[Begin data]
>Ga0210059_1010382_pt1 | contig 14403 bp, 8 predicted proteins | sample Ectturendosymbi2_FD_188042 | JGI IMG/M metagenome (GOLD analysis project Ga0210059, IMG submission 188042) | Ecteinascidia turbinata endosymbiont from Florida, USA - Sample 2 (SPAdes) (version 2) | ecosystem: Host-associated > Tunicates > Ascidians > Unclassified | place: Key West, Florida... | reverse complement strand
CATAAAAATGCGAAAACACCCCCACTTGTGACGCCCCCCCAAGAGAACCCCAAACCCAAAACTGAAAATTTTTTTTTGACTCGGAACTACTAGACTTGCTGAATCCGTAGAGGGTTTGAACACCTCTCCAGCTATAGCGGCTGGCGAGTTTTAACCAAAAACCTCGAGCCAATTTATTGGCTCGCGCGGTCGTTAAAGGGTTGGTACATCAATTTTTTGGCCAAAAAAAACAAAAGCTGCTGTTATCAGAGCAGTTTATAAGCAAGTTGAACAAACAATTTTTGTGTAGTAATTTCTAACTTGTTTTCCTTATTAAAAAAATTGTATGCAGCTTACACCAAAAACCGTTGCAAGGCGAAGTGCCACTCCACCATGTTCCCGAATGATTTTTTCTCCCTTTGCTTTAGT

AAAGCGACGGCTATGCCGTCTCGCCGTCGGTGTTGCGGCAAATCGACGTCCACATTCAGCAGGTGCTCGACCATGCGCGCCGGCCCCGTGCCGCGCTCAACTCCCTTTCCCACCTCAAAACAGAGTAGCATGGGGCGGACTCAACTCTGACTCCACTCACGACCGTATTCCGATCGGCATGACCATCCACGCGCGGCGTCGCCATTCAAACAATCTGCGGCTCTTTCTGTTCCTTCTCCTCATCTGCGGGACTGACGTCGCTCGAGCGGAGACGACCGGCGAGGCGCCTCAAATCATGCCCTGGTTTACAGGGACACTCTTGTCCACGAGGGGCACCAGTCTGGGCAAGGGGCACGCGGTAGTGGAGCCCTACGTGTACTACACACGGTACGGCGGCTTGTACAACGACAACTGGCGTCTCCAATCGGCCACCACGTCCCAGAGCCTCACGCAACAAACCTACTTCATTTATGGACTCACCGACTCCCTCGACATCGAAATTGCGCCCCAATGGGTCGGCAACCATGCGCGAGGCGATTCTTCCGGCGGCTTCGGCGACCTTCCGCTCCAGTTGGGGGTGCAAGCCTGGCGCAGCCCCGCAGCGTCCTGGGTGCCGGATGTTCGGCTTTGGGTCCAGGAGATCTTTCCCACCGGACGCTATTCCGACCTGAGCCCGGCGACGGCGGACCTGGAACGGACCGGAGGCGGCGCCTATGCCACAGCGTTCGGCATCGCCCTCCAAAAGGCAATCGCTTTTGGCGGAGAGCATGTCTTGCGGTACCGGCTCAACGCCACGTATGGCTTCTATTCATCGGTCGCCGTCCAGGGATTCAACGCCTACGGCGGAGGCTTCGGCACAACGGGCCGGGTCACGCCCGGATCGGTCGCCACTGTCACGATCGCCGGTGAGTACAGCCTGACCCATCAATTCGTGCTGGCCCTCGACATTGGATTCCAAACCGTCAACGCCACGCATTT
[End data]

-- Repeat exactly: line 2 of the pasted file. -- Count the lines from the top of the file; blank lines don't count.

CATAAAAATGCGAAAACACCCCCACTTGTGACGCCCCCCCAAGAGAACCCCAAACCCAAAACTGAAAATTTTTTTTTGACTCGGAACTACTAGACTTGCTGAATCCGTAGAGGGTTTGAACACCTCTCCAGCTATAGCGGCTGGCGAGTTTTAACCAAAAACCTCGAGCCAATTTATTGGCTCGCGCGGTCGTTAAAGGGTTGGTACATCAATTTTTTGGCCAAAAAAAACAAAAGCTGCTGTTATCAGAGCAGTTTATAAGCAAGTTGAACAAACAATTTTTGTGTAGTAATTTCTAACTTGTTTTCCTTATTAAAAAAATTGTATGCAGCTTACACCAAAAACCGTTGCAAGGCGAAGTGCCACTCCACCATGTTCCCGAATGATTTTTTCTCCCTTTGCTTTAGT